The study also found that blacks sleep less than whites, men sleep less than women, and the poor sleep less than the wealthy. Although participants spent an average of 7.5 hour a night in bed, they spent only 6.1 hours asleep. White women slept the most, 6.7 hours a night, followed by white men at 6.1 hours, black women at 5.9 hours and black men at 5.1 hours. Higher income also was associated with more sleep.
"People don't think they get enough sleep and they get less sleep than they think," said study author Diane Lauderdale, Ph.D., associate professor of health studies at the University of Chicago. "As we learn more and more about the importance of sleep for health, we find evidence that people seem to be sleeping less and less."
Studies suggest that average sleep times have declined since 1900, when people reported sleeping nine hours a night. Studies from the 1970s reported average sleep times closer to seven hours a night. "Our study tells that we can't entirely trust those earlier surveys," Lauderdale said, "because people do not know how much they sleep."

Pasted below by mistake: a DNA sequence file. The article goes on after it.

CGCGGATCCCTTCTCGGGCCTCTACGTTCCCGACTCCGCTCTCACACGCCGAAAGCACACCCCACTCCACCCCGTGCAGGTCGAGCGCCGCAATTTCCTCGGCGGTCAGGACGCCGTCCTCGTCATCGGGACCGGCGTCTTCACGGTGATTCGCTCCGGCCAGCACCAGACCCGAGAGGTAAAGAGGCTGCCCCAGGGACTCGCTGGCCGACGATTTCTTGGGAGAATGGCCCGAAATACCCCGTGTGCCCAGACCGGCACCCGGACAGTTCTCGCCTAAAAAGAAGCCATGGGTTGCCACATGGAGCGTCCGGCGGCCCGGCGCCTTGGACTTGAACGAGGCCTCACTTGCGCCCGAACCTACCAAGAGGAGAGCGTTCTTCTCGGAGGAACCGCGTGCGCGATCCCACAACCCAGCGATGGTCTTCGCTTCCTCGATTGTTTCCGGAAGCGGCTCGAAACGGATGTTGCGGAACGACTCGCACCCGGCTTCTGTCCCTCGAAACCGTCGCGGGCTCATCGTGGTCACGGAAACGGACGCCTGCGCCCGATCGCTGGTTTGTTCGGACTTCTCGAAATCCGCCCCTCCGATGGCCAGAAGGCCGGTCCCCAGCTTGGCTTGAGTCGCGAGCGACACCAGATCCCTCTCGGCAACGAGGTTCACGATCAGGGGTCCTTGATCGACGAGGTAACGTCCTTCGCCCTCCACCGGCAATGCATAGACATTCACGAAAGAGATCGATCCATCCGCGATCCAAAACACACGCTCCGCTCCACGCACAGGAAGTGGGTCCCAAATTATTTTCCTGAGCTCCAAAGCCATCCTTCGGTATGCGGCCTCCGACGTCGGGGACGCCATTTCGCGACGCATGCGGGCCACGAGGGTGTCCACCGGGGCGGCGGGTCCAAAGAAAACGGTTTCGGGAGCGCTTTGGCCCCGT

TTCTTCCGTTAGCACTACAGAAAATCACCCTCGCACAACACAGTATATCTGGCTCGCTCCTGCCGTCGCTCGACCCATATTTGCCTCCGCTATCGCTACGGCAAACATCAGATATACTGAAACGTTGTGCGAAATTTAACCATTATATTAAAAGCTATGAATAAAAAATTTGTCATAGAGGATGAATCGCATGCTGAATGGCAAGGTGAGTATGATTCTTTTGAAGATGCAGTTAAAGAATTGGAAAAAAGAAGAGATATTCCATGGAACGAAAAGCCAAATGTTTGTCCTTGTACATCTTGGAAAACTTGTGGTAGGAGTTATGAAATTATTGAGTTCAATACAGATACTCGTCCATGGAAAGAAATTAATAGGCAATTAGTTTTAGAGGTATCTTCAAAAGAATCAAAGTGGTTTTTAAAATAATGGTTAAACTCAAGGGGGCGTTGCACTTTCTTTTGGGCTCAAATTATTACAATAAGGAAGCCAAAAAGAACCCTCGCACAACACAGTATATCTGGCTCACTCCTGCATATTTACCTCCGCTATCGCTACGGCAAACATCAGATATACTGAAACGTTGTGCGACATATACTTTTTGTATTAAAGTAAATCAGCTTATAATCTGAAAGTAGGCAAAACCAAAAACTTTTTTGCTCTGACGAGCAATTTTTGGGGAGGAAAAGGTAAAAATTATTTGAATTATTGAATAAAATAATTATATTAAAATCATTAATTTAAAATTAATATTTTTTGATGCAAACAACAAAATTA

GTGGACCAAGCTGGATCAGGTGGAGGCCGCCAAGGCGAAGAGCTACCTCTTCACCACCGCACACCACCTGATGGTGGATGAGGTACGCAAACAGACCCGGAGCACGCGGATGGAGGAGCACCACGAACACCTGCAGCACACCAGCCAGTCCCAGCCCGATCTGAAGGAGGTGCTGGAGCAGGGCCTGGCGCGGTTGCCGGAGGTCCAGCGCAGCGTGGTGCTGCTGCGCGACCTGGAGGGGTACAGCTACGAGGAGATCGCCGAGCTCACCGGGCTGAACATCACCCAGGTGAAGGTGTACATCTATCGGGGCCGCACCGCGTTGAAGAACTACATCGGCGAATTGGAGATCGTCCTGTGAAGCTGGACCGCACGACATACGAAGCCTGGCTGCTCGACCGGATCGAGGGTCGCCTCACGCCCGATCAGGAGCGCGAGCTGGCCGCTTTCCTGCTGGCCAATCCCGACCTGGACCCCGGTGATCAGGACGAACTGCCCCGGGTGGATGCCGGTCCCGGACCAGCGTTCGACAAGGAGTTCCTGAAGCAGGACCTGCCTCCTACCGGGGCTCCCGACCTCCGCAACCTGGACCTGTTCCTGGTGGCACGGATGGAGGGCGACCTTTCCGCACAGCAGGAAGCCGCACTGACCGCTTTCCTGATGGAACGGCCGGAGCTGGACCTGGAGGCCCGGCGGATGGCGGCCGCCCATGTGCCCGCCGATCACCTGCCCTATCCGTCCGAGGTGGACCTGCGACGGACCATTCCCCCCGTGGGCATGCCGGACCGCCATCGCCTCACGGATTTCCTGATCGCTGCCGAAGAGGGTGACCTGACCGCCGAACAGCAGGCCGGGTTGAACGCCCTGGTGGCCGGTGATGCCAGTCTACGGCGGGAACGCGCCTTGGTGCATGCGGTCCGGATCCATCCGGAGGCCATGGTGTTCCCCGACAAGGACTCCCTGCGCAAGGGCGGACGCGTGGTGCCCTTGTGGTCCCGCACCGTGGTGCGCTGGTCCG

This was one of the first large studies to combine sleep diaries with a technique called wrist actigraphy that uses a motion sensor to measure not just when people go to bed but when they fall asleep. Participants wore the device in the home for three days and nights. They also kept a log of their hours in bed.
They found that sleep duration and sleep efficiency were "remarkably lower" than values reported in most previous studies, noted Stuart F. Quan of the University of Arizona in a commentary. The researchers were particularly surprised by the short span and poor quality of sleep among African-American men - 5.1 hours a night and 73 percent sleep efficiency. Although the study found significant variation based on race, sex and income it was not designed to get at the causes of those differences.
MEDICA.de; Source: University of Chicago